Thứ Tư, Tháng Sáu 19, 2024
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[Mp4] Why is Bulgarian rose oil so expensive?


It takes up to 5,000 kilograms of these flowers to make just 1 kilo of Bulgarian rose oil. It’s worth it, because luxury brands will pay top dollar to put the oil in their perfumes. A single kilogram of oil can sell for $15,000.


Christophe: “It adds a little je ne sais quoi, and it’s true. It’s so complex to describe this. It is citrusy, it is fruity, it is green. It’s quite magical.”


And though demand is high, there’s still a problem. Harvesters have only a few weeks all year to gather about 450 tons of roses to satisfy the luxury-perfume industry’s demand. So, why do brands like Tom Ford and Louis Vuitton clamor for their share of Bulgarian rose oil? And why is it so expensive?


The sun rises over this farm in Bulgaria’s Rose Valley. But in this serene landscape, harvesters like Figen have been rushing since 5 a.m. to collect as many roses as they can.


They only have a few weeks until the roses wilt and become unusable, and a limited supply means a higher price tag. The more flowers harvested in the morning hours, the better, because that’s when the petals have the highest oil concentration. Bulgarian roses, also known as Damask roses, have a particularly low oil content compared to other rose varieties, so it’s vital to extract as much oil as possible. Once there are enough bags of roses to fill a truckload, they’re delivered to the distillery.


To extract the highest concentration of rose oil, the petals must be distilled immediately after harvesting. The longer producers wait, the less potent and therefore less valuable their oil becomes.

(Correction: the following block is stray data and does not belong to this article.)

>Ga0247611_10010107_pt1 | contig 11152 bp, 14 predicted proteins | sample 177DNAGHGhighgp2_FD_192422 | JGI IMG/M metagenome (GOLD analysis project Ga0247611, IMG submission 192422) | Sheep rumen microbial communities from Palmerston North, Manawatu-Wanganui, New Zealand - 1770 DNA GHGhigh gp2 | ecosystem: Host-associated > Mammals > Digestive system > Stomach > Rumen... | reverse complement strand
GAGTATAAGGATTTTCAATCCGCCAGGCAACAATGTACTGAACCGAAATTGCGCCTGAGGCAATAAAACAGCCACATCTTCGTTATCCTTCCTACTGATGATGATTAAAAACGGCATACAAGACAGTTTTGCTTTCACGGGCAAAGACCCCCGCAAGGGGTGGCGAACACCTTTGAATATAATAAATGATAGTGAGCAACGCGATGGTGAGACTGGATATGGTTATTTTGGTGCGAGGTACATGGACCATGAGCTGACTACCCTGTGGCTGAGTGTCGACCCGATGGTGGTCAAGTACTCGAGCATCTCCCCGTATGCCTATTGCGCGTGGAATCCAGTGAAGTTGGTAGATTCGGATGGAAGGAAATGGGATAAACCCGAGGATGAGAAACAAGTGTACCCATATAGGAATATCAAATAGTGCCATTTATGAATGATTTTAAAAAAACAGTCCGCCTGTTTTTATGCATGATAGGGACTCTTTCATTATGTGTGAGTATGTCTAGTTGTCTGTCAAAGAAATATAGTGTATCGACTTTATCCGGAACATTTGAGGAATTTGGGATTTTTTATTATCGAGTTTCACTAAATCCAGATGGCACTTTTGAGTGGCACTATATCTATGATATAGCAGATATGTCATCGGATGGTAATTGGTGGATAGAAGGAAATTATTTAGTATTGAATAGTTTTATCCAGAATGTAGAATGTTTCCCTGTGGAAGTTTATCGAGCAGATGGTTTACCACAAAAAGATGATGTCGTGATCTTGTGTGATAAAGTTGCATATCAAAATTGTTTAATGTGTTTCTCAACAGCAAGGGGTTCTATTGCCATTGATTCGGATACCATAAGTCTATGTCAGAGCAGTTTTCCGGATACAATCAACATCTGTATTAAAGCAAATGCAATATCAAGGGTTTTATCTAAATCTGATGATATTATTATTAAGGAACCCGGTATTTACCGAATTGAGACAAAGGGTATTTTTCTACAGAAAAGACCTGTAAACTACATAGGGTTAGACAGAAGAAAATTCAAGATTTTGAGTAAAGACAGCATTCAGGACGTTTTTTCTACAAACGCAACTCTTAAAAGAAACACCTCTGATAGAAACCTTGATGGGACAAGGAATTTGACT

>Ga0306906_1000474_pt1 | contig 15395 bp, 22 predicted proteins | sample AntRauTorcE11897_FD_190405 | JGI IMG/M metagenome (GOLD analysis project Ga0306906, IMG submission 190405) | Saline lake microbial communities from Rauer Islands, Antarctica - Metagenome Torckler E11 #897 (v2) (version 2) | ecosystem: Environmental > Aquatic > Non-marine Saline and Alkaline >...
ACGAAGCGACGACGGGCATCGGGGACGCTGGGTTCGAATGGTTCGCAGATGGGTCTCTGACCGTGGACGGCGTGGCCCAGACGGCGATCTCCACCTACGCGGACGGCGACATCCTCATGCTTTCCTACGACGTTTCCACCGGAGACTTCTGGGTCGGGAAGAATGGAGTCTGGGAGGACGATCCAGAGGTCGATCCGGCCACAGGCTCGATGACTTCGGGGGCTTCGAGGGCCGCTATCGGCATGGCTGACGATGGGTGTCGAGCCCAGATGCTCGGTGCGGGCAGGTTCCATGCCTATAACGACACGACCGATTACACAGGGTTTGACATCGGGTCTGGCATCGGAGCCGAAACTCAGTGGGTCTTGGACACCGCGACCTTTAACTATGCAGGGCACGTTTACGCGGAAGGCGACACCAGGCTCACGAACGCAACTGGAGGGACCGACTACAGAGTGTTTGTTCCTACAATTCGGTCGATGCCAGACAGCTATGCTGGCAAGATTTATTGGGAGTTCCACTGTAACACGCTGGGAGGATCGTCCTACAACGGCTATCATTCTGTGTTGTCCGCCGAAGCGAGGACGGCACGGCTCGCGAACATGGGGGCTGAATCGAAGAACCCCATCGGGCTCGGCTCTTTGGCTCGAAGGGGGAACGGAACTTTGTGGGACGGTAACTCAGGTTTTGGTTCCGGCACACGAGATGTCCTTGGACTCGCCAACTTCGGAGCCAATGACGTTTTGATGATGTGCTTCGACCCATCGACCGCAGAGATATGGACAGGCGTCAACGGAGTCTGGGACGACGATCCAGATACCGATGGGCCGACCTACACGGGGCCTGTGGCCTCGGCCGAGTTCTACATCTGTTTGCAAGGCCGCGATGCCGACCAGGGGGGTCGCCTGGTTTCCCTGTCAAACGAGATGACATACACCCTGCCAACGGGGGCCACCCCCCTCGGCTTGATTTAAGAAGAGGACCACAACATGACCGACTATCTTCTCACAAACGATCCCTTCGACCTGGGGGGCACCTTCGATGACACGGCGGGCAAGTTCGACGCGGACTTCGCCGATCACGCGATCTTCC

Agro-Product employs about 120 people during the brief harvesting season and says it spends an average of $8,000 per kilo of oil on labor. But that kilo can be sold for more than 1.5 times that amount.


Christophe: “See, it’s only very few here because as soon as they have a little truckload, we have the truck just behind us there, they are taken to the factory right away. So this is very important, especially in Bulgaria. They’re very good at that.”


That’s Christophe Laudamiel. He’s a master perfumer who’s created scents for brands like Ralph Lauren and Tom Ford. He’s at the distillery today on a consulting visit.


Christophe: “They take those bags, and we can see that little truck going to the factory, and they’re going to be extracted right away, because it does make a difference if you wait one or two days, et cetera.”


Once the roses arrive at the distillery, workers must move quickly. They weigh the petals and pour them into the distillation vat. Thousands of soft pink petals are mixed with water and boiled down to this colorless sludge. Every part of this process is controlled. The steam is exactly 105 degrees Celsius, and the pressure at 5.5 bar gauge.


Agro-Product says these measurements optimize the quality of its rose oil and the consistency makes its product more reliable. The mixture flows through several distillation apparatuses before the oil can finally be separated from the water. For a single kilogram of rose oil, producers need to harvest and process as much as 5,000 kilograms of Bulgarian rose petals.


“You see this bottle right here? This is what you get if you harvest this during a whole season from three rows. You get just this bottle. 1 kilo is this. So four of those goes in here, voilà.”


Bulgarian rose oil is sought after by established luxury-fragrance houses such as Tom Ford and Louis Vuitton as well as newer shops like Gloss Moderne.


Kuen: “A rose is a rose is a rose, unless, of course, it’s a Bulgarian rose. So, we’ve smelled a lot of different roses, and I actually wasn’t a fan of too many different rose fragrances before. I felt like they smelled like my grandmother. And so when we smelled this, it actually smelled like as if you had a bouquet of roses, and it smelled like a fresh, fresh rose. So, here we are.”